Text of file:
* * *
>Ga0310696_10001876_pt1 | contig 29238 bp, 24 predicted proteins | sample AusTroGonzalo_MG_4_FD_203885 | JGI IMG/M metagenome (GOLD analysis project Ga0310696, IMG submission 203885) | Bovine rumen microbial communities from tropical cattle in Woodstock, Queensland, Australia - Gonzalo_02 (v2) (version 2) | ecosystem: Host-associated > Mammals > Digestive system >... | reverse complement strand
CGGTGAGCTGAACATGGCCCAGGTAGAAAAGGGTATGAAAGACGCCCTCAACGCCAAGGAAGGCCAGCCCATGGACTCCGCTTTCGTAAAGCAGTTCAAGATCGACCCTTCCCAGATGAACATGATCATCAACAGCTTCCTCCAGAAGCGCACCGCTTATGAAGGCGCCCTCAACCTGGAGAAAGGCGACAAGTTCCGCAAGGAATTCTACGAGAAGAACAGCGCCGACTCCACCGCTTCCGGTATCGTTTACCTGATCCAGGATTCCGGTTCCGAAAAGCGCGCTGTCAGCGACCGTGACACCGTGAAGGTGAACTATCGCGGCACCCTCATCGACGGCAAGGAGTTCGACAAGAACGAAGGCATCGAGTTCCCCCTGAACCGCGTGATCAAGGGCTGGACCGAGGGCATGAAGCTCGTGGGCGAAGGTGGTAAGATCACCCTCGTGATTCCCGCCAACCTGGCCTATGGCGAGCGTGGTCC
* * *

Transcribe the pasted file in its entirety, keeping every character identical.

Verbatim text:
>Ga0310696_10001876_pt1 | contig 29238 bp, 24 predicted proteins | sample AusTroGonzalo_MG_4_FD_203885 | JGI IMG/M metagenome (GOLD analysis project Ga0310696, IMG submission 203885) | Bovine rumen microbial communities from tropical cattle in Woodstock, Queensland, Australia - Gonzalo_02 (v2) (version 2) | ecosystem: Host-associated > Mammals > Digestive system >... | reverse complement strand
CGGTGAGCTGAACATGGCCCAGGTAGAAAAGGGTATGAAAGACGCCCTCAACGCCAAGGAAGGCCAGCCCATGGACTCCGCTTTCGTAAAGCAGTTCAAGATCGACCCTTCCCAGATGAACATGATCATCAACAGCTTCCTCCAGAAGCGCACCGCTTATGAAGGCGCCCTCAACCTGGAGAAAGGCGACAAGTTCCGCAAGGAATTCTACGAGAAGAACAGCGCCGACTCCACCGCTTCCGGTATCGTTTACCTGATCCAGGATTCCGGTTCCGAAAAGCGCGCTGTCAGCGACCGTGACACCGTGAAGGTGAACTATCGCGGCACCCTCATCGACGGCAAGGAGTTCGACAAGAACGAAGGCATCGAGTTCCCCCTGAACCGCGTGATCAAGGGCTGGACCGAGGGCATGAAGCTCGTGGGCGAAGGTGGTAAGATCACCCTCGTGATTCCCGCCAACCTGGCCTATGGCGAGCGTGGTCC